Tullio Arena

Home of the Erie Otters

Erie is a city of about 100,000 that as a whole, definitely looks like it’s seen better days. Much like Saginaw and other manufacturing centres, Erie has seen a significant population decline over the last 20 years. However unlike Saginaw, Erie enjoys a very low crime rate. There are several run down residential and industrial districts just outside of the downtown core.

Some areas of downtown look old and forgotten but there is a lot of interesting architecture and it’s definitely worth a walk if you are an urban enthusiast.

Right next door to Tullio Arena is Jerry Uht Park, home of the Erie Sea Wolves of the Eastern League. The Sea Wolves are the Double-A minor league affiliate of the Detroit Tigers. Being an avid Detroit Tigers fan, it is quite likely that I will return to Erie within the next couple years to take in a ball game.

The exterior of the arena is a little odd looking, but I suppose it isn’t that different than other arena’s constructed in the early 80s.

The lobby and box office area is larger than many in the OHL and has some nice Otters memorabilia on display. About a month before I visited Tullio Arena, there was a fire destroying part of the lobby. The damage from the fire is still very evident and crews were at work reconstructing the damaged area. I’m told that the repairs are being done on the cheap because the entire lobby will soon be gutted and reconstructed in a major renovation project within the next few years.

The concourse stretches around 3/4ths of the building. The 4th side is all suites and is not open to the public. The area behind the ‘side’ seating areas is nice and wide, however the area behind the ‘end’ seating is far too narrow. This narrow area also serves as the main entrance into the concourse from the lobby and is far too narrow for this purpose.

Most of the seating at Tullio Arena is on the sides. There is very little seating on the ends. Each ‘side’ has only one men’s and one women’s washroom in the concourse. This is not nearly enough. The game we attended had an announced attendance in the 2800 range which is about 50% capacity. The washrooms were still lined up out the door. Additionally, the arena seemed to be filthy inside and not maintained very well. It definitely seemed to be a lot older than it actually is.

To provide pregame and intermission entertainment, there was what appeared to be a high school marching band perched in one corner of the arena. This band mainly performed instrumental versions of popular classic hard rock songs. I thought they sounded great. Hearing AC/DC’s Back In Black and Ozzy Osbourne’s Crazy Train performed on traditional brass and woodwind instruments did a lot to add to the uniqueness of our experience.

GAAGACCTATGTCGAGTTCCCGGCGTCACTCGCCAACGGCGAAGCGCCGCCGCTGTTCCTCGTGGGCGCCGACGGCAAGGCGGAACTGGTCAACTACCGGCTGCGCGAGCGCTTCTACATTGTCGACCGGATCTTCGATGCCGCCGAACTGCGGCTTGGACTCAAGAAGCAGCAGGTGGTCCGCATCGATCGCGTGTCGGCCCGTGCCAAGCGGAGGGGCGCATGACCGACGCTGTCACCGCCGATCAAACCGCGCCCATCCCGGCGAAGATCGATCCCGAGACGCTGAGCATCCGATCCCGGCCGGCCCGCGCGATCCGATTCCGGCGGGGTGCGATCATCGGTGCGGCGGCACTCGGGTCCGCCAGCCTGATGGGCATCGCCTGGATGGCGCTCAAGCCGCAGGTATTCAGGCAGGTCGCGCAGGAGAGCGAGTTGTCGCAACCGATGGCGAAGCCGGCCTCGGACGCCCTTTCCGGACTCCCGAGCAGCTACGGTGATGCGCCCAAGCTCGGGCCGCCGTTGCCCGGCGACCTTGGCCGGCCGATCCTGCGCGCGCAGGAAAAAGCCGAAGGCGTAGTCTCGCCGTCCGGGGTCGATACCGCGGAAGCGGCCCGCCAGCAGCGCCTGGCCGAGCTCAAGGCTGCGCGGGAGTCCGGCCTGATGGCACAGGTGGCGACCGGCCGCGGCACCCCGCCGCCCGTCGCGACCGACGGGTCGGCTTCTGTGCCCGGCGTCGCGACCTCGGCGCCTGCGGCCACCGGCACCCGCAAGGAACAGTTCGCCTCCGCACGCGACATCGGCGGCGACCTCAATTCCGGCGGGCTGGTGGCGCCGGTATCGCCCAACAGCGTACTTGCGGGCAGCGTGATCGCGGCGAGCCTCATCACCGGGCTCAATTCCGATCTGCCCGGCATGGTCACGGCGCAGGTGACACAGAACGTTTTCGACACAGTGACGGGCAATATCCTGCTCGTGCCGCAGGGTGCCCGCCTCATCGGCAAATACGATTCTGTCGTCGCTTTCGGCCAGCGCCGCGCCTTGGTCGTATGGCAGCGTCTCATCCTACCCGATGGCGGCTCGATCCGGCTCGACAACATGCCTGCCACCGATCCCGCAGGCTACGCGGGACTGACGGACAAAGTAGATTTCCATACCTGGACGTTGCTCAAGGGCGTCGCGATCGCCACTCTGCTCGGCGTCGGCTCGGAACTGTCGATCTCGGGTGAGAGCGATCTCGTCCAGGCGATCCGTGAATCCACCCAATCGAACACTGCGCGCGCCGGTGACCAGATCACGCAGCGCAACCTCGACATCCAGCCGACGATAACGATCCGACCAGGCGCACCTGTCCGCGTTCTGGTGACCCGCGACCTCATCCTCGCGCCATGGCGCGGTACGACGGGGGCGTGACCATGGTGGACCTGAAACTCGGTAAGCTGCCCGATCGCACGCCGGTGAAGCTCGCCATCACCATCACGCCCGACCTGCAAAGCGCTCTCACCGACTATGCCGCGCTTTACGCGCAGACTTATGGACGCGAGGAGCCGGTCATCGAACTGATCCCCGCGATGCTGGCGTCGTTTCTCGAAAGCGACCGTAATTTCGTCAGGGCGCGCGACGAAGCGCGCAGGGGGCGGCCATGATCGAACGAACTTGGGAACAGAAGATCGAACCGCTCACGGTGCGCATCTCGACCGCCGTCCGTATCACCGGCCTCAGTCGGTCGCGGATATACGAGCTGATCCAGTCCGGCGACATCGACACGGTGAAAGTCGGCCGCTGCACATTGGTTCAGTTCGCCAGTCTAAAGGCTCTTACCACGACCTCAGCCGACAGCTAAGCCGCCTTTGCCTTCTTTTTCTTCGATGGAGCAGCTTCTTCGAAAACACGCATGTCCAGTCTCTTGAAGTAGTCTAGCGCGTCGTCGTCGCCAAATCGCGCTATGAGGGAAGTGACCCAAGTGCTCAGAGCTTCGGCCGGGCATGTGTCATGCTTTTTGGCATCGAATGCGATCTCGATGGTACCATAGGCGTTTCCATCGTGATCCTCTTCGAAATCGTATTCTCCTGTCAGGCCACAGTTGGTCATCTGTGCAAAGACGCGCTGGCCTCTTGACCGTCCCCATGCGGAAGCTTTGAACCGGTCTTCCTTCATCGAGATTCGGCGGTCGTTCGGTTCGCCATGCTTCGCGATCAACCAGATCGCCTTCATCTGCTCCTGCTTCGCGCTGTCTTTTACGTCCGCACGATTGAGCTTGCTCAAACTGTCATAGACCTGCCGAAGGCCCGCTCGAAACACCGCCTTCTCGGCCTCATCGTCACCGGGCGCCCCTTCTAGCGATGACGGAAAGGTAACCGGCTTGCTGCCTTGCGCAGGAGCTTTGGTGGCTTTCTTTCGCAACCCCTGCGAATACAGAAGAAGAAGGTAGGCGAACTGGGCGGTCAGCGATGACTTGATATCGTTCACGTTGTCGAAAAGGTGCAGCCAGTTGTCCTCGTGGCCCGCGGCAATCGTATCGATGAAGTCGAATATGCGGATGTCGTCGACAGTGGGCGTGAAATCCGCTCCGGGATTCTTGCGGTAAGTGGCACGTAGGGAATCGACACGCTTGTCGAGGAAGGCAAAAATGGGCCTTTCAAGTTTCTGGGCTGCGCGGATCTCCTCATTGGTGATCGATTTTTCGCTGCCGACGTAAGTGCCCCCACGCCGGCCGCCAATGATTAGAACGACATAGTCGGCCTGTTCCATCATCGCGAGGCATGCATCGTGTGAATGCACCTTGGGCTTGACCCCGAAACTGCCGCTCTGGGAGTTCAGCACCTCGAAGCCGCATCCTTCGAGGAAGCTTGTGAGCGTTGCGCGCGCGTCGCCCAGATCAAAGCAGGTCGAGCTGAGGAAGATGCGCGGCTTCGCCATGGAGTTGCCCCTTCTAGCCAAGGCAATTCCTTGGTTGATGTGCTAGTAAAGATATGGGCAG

The atmosphere of this arena is insane. There may have only been 2800 fans in attendance, but from the crowd noise, it sounded like there were at least 3 times that many. There were also many hecklers in attendance. One heckler who sat a few rows from me kept yelling about how Windsor isn’t a real city and that it’s just a Detroit suburb.  It was all in good fun and although Kitchener’s fans have since taken the crown for being the loudest, I definitely hadn’t heard a crowd close to being this loud since the old days at Windsor Arena.

On March 18th, 2010, Joseph Lunger passed away. Joseph Lunger was a long time coach and organizer of athletics in Erie. Before the Otters game, a tribute video was played and a moment of silence was observed. However, during this moment of silence, some drunk idiot starts yelling out “Lets Go Otters! Lets play some hockey!!.”  I felt that this was very disrespectful and classless. However, these people were the exception rather than the rule and the Otters fans around me seemed very annoyed by this drunk idiot as well.

Overall, the Erie fans and employees were extremely friendly and we had a great time in Erie. We will definitely return again one day.

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